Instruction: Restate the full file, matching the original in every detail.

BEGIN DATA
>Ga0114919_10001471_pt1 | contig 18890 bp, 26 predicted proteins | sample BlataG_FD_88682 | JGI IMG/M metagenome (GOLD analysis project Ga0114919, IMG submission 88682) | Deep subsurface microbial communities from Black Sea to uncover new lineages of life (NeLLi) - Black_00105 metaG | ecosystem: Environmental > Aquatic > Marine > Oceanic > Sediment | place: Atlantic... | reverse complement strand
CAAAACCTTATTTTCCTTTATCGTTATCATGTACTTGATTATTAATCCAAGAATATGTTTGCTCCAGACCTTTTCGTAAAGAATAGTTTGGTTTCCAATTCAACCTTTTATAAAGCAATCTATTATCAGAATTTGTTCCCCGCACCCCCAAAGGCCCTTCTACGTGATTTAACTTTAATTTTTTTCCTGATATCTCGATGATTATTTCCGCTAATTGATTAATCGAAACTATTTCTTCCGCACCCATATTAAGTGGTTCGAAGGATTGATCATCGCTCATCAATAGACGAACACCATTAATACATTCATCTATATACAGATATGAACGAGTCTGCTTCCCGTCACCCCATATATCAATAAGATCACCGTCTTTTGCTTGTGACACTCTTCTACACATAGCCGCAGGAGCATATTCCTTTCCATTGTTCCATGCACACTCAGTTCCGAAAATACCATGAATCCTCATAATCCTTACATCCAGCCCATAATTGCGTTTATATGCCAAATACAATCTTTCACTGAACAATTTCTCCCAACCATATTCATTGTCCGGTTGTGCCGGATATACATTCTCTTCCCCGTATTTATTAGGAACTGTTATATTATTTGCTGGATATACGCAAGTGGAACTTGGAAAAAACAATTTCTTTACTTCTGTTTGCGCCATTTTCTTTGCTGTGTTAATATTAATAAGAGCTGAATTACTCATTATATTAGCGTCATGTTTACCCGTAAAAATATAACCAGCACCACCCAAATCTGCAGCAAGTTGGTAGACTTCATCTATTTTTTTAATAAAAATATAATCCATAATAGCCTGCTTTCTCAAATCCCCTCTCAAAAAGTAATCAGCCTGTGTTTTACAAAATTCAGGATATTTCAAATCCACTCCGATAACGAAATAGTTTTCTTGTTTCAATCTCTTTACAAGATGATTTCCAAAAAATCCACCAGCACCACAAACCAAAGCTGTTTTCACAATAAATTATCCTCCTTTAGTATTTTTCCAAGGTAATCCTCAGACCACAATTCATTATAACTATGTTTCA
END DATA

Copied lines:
>Ga0114919_10001471_pt1 | contig 18890 bp, 26 predicted proteins | sample BlataG_FD_88682 | JGI IMG/M metagenome (GOLD analysis project Ga0114919, IMG submission 88682) | Deep subsurface microbial communities from Black Sea to uncover new lineages of life (NeLLi) - Black_00105 metaG | ecosystem: Environmental > Aquatic > Marine > Oceanic > Sediment | place: Atlantic... | reverse complement strand
CAAAACCTTATTTTCCTTTATCGTTATCATGTACTTGATTATTAATCCAAGAATATGTTTGCTCCAGACCTTTTCGTAAAGAATAGTTTGGTTTCCAATTCAACCTTTTATAAAGCAATCTATTATCAGAATTTGTTCCCCGCACCCCCAAAGGCCCTTCTACGTGATTTAACTTTAATTTTTTTCCTGATATCTCGATGATTATTTCCGCTAATTGATTAATCGAAACTATTTCTTCCGCACCCATATTAAGTGGTTCGAAGGATTGATCATCGCTCATCAATAGACGAACACCATTAATACATTCATCTATATACAGATATGAACGAGTCTGCTTCCCGTCACCCCATATATCAATAAGATCACCGTCTTTTGCTTGTGACACTCTTCTACACATAGCCGCAGGAGCATATTCCTTTCCATTGTTCCATGCACACTCAGTTCCGAAAATACCATGAATCCTCATAATCCTTACATCCAGCCCATAATTGCGTTTATATGCCAAATACAATCTTTCACTGAACAATTTCTCCCAACCATATTCATTGTCCGGTTGTGCCGGATATACATTCTCTTCCCCGTATTTATTAGGAACTGTTATATTATTTGCTGGATATACGCAAGTGGAACTTGGAAAAAACAATTTCTTTACTTCTGTTTGCGCCATTTTCTTTGCTGTGTTAATATTAATAAGAGCTGAATTACTCATTATATTAGCGTCATGTTTACCCGTAAAAATATAACCAGCACCACCCAAATCTGCAGCAAGTTGGTAGACTTCATCTATTTTTTTAATAAAAATATAATCCATAATAGCCTGCTTTCTCAAATCCCCTCTCAAAAAGTAATCAGCCTGTGTTTTACAAAATTCAGGATATTTCAAATCCACTCCGATAACGAAATAGTTTTCTTGTTTCAATCTCTTTACAAGATGATTTCCAAAAAATCCACCAGCACCACAAACCAAAGCTGTTTTCACAATAAATTATCCTCCTTTAGTATTTTTCCAAGGTAATCCTCAGACCACAATTCATTATAACTATGTTTCA